Erin Moulton is the author of four YA novels – the most recent being Keepers of the Labyrinth – and serves as editor of the forthcoming anthology Things We Haven’t Said. Her books have been nominated and selected for the Kentucky Bluegrass Master List and the Isinglass Teen Read Award List. Erin also works as teen librarian at the Derry, NH public library, and is an active school visitor, mentor, and workshop leader to writers of all ages. She is a proud VCFA alum, teen advocate, humanist, feminist, and a would-be philanthropist if she could find any extra dollars.
Lindsey: You graduated from Vermont College with an MFA in Writing for Children and Young Adults. Having just embarked on my own graduate education at VCFA, I’m wondering if this particular genre was what you knew you wanted to pursue before applying.
Erin: I’m going to be completely honest. I applied to VCFA to avoid reality. I’d just finished my BA in theater design at Emerson College. While I was there I took a fiction class as an extra course and it was like waking up. Unable to face the real world and annoyed that I’d spent so much time on theater when I should have spent it on writing, I applied to a few Vermont colleges that offered an MFA in writing. I was 22 at the time, and children’s writing fit me well as I was still a young adult. I may migrate away from that, one day, which is fine since story craft is story craft.
As far as genre, I jumped around, doing a bit of contemporary, a bit of historical fiction. During the MFA, I was largely encouraged to take the time to play and experiment and I’m glad I did. My creative thesis was contemporary fiction and was the first novel I published.
L.B: How important do you think finding a chosen genre is before trying to get your writing
E.M: I’m not sure I have a set genre. I’m not sure you will find one or always stay in it forever. Even Sara Dessen is wrapping up her sweet teen romance career. I think she’ll try out a new genre soon. Challenge herself. I will say that publishers often want you to choose a genre to build platform, at least at the start. I put together contemporary sister stories for a few books, but now have diverted back to my roots. I’m writing fantasy and loving it.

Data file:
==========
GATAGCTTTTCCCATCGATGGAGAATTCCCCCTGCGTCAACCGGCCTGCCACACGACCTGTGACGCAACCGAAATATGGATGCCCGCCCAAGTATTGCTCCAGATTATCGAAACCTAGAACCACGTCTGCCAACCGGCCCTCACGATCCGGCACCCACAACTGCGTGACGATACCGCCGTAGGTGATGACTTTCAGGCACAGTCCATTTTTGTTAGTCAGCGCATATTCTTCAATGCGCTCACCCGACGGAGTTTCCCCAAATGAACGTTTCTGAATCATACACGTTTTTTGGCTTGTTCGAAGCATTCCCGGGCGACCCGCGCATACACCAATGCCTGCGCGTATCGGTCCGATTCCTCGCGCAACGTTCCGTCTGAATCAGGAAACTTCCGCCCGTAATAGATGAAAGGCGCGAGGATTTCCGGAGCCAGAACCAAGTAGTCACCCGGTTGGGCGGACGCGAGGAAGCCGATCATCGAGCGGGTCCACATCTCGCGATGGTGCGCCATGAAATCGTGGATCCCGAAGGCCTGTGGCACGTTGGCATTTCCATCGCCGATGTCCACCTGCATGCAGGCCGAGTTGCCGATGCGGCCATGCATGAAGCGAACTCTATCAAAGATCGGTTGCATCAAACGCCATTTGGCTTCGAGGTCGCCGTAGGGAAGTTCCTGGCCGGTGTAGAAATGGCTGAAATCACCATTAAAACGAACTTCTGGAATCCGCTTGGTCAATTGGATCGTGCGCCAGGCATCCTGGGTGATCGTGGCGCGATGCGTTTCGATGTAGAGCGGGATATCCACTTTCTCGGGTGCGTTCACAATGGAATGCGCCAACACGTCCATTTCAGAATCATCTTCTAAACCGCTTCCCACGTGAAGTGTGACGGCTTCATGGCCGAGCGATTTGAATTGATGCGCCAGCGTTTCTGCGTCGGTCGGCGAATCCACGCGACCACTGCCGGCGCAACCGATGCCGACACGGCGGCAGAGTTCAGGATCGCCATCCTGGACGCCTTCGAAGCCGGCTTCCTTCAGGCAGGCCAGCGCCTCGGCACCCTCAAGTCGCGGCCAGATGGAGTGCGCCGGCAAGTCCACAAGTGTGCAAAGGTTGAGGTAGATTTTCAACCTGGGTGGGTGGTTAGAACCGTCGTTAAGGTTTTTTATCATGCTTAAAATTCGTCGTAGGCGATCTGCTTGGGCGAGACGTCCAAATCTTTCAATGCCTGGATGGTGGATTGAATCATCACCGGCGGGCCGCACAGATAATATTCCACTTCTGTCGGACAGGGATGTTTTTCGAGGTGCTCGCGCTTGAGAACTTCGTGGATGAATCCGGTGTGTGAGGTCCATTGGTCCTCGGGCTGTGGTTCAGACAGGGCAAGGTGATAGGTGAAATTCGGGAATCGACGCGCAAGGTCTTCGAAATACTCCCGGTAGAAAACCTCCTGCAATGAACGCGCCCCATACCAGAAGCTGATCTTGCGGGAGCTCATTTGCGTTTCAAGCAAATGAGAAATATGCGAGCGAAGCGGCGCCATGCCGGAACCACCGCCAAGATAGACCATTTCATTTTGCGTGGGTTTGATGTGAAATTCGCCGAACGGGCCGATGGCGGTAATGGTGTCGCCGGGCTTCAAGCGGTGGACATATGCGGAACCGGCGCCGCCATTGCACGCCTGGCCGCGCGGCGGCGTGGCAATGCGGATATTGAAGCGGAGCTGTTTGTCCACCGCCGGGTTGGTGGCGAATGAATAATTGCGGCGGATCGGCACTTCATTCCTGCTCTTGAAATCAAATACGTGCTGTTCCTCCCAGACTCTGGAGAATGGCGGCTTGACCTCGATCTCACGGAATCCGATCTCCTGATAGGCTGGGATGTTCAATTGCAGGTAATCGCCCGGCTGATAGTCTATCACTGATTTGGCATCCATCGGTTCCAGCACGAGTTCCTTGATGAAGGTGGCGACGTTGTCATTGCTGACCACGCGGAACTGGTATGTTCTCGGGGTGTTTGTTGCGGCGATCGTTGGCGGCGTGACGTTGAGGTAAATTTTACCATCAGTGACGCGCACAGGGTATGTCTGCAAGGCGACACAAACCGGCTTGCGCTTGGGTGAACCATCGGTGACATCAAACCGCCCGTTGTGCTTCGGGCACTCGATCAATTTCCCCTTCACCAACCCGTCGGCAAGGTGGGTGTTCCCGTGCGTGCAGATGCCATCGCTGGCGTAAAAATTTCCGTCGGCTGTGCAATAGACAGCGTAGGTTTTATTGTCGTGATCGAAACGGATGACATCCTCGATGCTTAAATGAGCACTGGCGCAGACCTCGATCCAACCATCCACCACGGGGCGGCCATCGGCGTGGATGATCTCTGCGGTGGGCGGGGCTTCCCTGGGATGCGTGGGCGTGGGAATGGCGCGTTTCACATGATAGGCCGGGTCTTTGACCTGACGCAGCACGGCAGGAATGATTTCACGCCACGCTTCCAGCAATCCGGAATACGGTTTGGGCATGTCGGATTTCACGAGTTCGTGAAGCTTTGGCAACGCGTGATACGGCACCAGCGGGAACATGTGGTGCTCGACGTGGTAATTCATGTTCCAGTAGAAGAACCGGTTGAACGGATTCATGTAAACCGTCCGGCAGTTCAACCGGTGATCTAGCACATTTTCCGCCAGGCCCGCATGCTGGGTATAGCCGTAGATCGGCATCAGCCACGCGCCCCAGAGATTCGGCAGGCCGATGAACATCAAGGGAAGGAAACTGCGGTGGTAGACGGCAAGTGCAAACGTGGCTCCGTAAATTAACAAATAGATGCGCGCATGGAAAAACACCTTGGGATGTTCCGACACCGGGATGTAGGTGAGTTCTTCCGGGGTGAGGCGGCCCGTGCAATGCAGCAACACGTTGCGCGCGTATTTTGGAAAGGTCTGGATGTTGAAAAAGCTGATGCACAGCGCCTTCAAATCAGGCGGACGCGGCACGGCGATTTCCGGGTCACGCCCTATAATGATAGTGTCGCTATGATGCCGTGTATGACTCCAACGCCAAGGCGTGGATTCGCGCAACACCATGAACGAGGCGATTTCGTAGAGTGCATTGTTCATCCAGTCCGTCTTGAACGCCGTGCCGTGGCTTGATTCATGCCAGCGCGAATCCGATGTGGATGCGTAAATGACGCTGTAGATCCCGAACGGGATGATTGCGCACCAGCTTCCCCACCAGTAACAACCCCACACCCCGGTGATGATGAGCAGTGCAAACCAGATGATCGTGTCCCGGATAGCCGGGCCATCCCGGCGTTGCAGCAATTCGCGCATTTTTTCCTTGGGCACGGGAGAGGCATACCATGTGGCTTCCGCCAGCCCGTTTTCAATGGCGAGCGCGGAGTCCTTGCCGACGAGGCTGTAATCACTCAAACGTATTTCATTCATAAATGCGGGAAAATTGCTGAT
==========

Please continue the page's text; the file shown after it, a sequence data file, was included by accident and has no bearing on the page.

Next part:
L.B: About publishing—do you have any advice about submitting for publication in general, or just finding some foothold into that whole world?
E.M: This is a tricky one and can be a long process. Especially since VCFA primarily focuses on the craft and not the business of writing. I became a member of NESCBWI (New England Society of Children’s Book Writers and illustrators) and they have a great annual conference for children’s lit writers. You can get query critiques, editor critiques, etc. It’s a wonderful conference. There, I started to get a foothold in how to submit to agents. I would recommend finding an agent so that you don’t have to worry as much about the business aspect of writing. Especially if you are planning to make a career out of writing instead of just selling one book.
L.B: I’m really interested to know how long you’ve been writing. What are your earliest memories of wanting to be a writer?
E.M: I always put books together as a kid. I have some memorabilia from 2nd grade and 4th grade and 6th grade….and too many embarrassing journals to count. It wasn’t until I stepped into that fiction class at Emerson where I realized that I’d taken the wrong route. Diving into my MFA right out of undergrad made me a serious writer and also taught me how to write as I continued to develop into an adult.
L.B: What books or authors inspired you to want to write when you were younger? Given that you’re writing books for young adults now, I’d love to know what books you read when you were young that had a strong impact on you.
E.M: So many! The Prydain Chronicles by Lloyd Alexander. A Murder for her Majesty by Beth Hilgartner. Lyddie by Katherine Paterson.
L.B: Other than literature, what else inspires you to continue to write on a consistent basis, and do you consider environment to have an important effect on your writing? Growing up in Vermont, I’m curious as to whether you think where you were raised greatly informs your writing style and perspective.
E.M: I think growing up in the woods, in the family that I grew up in, made me a writer. Stories seem to float around the woods. I can feel it when I go home. Or maybe it is just my memories working and churning, but either way, it’s there and it’s a real thing. Flutter has a great deal of Vermont in it, the other books less so.
I feel a returning coming on, though. Sisters also feature heavily, so there is a good dose of reality in relationship and character in my stories, too. I think your reality sinks into your work regardless of genre. Bits and pieces of you can’t escape the page.
L.B: Living where you do now, do you feel that same level of inspiration?
E.M: To be frank, living in the suburbs of New Hampshire drains me. I’m not saying it’s bad, It’s a good spot. But it’s good to go home.